On 16 January 1817 the Wiener Allgemeine Musikalische Zeitung announced the forthcoming publication of Beethoven’s A-major sonata op. 101. According to the newspaper, with reference to the title page, the sonata was dedicated to “Freyin Dorothea Ertmann née Graumann.” Beethoven sent Ertmann a copy of the original edition and commented, “You will now receive what was often intended for you, as proof of my attachment to your talents as well as to your person.” Dorothea Ertmann might not be a household name today, but in her time she was universally known as “the greatest performer of Beethoven’s compositions,” and that “she intuitively grasped the most hidden subtleties of Beethoven’s works with as much certainty as if they had been written out before her eyes.” A contemporary critic writes, “without Frau von Ertmann, Beethoven’s piano music would have disappeared from the repertoire even sooner in Vienna.” Beethoven therefore had good reason to venerate her like a priestess of music, and he apparently did call her my “Dorothea-Caecilia,” in reference to the patron saint of music.
Dorothea Ertmann and her family—she had married the Austrian military officer Stephan Leopold Freiherr von Ertmann in 1798—arrived in Vienna in 1802, and by 1803 she had not only made Beethoven’s acquaintance but probably also became his student. A touching anecdote reports that on 19 March 1804, Dorothea lost her three-year-old son Franz Carl. As she subsequently told her niece, the famed singer Mathilde Marchesi, “Beethoven greeted me in silence, he sat down at the piano and fantasized for a long time. Who could describe this music! One thought to hear choirs of angels celebrating the entrance of my poor child into the world of light. Then, when he finished, he squeezed my hand sadly and went silently as he came.” Ertmann frequently performed in the salons of the Viennese nobility and quickly acquired the reputation of being an outstanding Beethoven interpreter. The Beethoven biographer Anton Schindler reports, “this artist in the truest sense of the word excelled particularly in expressing the graceful, delicate and naive, but also in the deep and sentimental… What she achieved here was simply inimitable.” This assessment is echoed by the Beethoven student, Carl Czerny who writes, “Among the women of that time was the Baroness Ertmann the most excellent player of Beethoven’s works. She and her husband were among his most intimate friends, and she played with great physical strength and entirely in the spirit of the works.” Czerny was so mightily impressed that he dedicated his Op. 7 Sonata to Dorothea Ertmann as well.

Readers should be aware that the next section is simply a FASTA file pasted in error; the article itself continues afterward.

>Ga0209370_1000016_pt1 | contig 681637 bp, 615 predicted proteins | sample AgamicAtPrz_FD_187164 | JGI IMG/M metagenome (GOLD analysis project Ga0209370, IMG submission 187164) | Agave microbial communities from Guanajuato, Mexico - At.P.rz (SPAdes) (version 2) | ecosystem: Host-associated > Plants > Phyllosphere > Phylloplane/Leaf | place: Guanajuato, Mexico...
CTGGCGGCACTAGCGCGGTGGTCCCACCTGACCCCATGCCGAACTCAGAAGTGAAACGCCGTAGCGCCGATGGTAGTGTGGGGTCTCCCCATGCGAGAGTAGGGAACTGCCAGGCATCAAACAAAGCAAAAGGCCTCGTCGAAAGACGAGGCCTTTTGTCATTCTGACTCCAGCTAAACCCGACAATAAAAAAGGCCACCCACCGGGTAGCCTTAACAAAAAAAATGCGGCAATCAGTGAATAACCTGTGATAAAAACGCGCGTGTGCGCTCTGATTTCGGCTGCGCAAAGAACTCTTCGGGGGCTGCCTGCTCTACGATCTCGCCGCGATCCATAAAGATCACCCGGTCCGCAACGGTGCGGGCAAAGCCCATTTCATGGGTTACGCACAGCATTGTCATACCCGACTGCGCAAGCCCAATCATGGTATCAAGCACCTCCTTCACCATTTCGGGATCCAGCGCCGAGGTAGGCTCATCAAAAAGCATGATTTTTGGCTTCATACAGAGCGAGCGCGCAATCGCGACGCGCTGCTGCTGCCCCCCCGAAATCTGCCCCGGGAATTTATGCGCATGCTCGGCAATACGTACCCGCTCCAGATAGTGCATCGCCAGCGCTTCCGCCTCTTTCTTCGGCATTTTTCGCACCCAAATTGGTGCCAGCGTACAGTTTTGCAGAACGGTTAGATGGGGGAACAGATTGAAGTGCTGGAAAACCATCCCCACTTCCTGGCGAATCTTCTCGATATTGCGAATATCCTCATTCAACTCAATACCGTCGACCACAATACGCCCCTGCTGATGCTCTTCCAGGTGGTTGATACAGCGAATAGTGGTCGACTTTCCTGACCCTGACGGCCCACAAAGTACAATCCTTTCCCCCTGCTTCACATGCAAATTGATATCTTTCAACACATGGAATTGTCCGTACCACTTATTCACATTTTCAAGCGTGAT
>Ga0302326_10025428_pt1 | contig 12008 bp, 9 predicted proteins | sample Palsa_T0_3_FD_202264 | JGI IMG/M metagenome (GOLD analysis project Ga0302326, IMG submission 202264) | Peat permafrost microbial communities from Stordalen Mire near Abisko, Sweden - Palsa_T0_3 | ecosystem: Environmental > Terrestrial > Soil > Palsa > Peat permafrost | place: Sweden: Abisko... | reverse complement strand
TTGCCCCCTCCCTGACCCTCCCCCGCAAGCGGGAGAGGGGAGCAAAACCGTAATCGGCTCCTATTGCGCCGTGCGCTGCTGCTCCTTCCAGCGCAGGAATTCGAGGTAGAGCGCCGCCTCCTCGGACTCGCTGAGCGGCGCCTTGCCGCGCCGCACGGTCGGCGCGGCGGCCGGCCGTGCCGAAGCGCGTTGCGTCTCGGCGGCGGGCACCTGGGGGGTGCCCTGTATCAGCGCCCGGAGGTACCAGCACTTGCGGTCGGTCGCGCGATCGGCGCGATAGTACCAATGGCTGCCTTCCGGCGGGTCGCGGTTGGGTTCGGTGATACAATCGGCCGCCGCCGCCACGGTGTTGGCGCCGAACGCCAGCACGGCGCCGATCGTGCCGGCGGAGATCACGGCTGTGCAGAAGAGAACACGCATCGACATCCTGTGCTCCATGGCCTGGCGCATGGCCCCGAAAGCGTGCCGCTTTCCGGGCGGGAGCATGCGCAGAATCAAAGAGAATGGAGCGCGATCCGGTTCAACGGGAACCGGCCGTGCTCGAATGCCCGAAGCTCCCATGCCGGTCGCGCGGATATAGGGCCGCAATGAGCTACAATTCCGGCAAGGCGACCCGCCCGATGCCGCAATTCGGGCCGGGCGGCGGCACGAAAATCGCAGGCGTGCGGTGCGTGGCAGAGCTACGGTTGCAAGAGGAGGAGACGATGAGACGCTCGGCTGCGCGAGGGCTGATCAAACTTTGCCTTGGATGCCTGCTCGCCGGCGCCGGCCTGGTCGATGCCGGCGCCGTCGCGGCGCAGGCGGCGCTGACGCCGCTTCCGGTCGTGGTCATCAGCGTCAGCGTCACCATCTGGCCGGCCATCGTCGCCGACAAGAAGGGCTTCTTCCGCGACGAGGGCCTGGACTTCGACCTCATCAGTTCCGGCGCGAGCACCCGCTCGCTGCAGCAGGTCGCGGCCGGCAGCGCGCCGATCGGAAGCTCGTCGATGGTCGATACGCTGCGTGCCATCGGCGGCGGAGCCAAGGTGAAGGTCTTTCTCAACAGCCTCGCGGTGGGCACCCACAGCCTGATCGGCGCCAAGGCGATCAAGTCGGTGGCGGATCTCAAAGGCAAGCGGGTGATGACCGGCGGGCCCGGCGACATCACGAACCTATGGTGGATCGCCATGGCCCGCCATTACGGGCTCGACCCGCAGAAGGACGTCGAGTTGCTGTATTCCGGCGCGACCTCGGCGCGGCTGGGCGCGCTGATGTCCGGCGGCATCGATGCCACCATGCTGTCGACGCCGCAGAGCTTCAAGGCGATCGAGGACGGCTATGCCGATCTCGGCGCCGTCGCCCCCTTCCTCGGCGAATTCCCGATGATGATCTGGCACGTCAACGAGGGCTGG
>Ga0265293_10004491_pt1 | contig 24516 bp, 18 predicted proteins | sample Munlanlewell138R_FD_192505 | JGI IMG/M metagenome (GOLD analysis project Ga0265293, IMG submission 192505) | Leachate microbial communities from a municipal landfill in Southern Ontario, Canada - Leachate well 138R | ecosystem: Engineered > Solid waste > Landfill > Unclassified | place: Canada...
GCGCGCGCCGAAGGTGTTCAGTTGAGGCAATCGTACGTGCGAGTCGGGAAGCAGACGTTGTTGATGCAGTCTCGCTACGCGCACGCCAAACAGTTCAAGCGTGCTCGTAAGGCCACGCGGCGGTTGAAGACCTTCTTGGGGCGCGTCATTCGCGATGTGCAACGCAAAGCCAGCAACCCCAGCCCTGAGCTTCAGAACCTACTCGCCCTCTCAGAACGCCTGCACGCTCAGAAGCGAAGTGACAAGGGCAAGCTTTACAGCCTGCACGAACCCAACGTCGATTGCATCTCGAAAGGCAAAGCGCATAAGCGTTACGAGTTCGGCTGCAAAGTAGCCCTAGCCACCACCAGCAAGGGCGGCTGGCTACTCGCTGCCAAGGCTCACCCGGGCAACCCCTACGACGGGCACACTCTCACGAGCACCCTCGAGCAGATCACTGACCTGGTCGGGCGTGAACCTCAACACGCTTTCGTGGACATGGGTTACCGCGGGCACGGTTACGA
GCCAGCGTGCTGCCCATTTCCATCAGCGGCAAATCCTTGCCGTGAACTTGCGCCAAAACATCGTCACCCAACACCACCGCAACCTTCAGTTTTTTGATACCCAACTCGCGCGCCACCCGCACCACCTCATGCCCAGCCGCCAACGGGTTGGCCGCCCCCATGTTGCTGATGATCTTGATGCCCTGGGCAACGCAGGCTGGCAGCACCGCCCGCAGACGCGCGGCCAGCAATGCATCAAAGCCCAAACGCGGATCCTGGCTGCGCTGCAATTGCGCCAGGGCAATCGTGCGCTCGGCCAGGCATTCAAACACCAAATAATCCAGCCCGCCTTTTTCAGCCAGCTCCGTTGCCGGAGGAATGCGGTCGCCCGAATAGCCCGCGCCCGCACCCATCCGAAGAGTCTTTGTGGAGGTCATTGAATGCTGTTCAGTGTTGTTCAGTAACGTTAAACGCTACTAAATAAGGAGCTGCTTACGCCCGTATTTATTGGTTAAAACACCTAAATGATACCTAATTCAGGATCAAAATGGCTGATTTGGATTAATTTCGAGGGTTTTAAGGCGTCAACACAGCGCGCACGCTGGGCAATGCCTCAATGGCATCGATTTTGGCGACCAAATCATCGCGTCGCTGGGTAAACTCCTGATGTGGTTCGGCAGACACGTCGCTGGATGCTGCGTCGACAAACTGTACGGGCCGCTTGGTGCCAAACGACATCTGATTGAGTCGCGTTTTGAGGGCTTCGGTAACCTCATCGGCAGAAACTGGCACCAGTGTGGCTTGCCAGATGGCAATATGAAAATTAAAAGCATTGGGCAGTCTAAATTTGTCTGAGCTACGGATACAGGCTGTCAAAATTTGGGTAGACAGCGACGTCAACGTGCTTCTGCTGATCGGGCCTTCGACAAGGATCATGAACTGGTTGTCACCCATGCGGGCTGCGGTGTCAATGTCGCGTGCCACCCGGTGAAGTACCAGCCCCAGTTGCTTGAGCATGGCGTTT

Carl Czerny: Piano Sonata No. 1 in A-Flat Major, Op. 7 (Anton Kuerti, piano)
The composer and conductor Johann Friedrich Reichardt (1752–1814) reported in a letter in 1809, “I had long been told of the wife of Major von Ertmann who is garrisoned near Vienna, is spoken of as a great piano player who performs particularly the greatest Beethovenian things very perfectly. So I was prepared for it, and with great anticipation I went to her sister, the wife of the young banker Franke, who was kind enough to let me know of the arrival of Frau von Ertmann, in order to make her acquaintance. A tall, noble figure and a beautiful, soulful face tensed my expectations even higher at the first sight of the noble woman… I have never seen such power combined with the most intimate tenderness, even with the greatest virtuosos; in each fingertip a singing soul, and in both equally finished, equally secure hands, what power, what power over the whole instrument, everything that art has great and beautiful, singing, speaking and playing must produce! And it was by no means a beautiful instrument such as one so often finds here; the great artist breathed her soulful soul into the instrument and forced services from it that no one else had done before.” And Muzio Clementi, attending a matinee, delightfully uttered several times, “elle joue en grand maître.” We are told that Clementi was a staple of Ertmann’s concert programs.
Muzio Clementi: Keyboard Sonata in C Major, Op. 20 (Pietro Spada, piano)
Stephan von Ertmann was appointed city commander of Milan in 1824, and the couple lived there until his death. During his trip to Italy in the summer of 1831, the young Felix Mendelssohn introduced himself to Dorothea von Ertmann, and he described his visit in a vivid letter. “She welcomed me very kindly, was also very agreeable, played me the C sharp minor sonata by Beethoven, then the one in D minor… We play music until 1 o’clock in the evenings, yesterday morning they took me for a walk around the area, I had to eat there at noon, there was company in the evening, and they are the most pleasant, educated people you can think of… She plays Beethoven’s things very nicely, although she has not studied for a long time; she often exaggerates a little with the expression and stops too much and then hurries again; but again she plays individual pieces splendidly. I think I learned something from her.” When Stephan Ertmann died in 1835, Dorothea returned to Vienna and played for Ignaz Moscheles, who remarked, “this is an interesting relic of very good piano playing.” Dorothea von Ertmann died in Vienna on 16 March 1849, and she is still remembered as the muse for works by Eberl, Reichardt, and Dessauer. As Beethoven’s high priestess of music, she also performed in the premiere of his third Cello Sonata, Op. 69.
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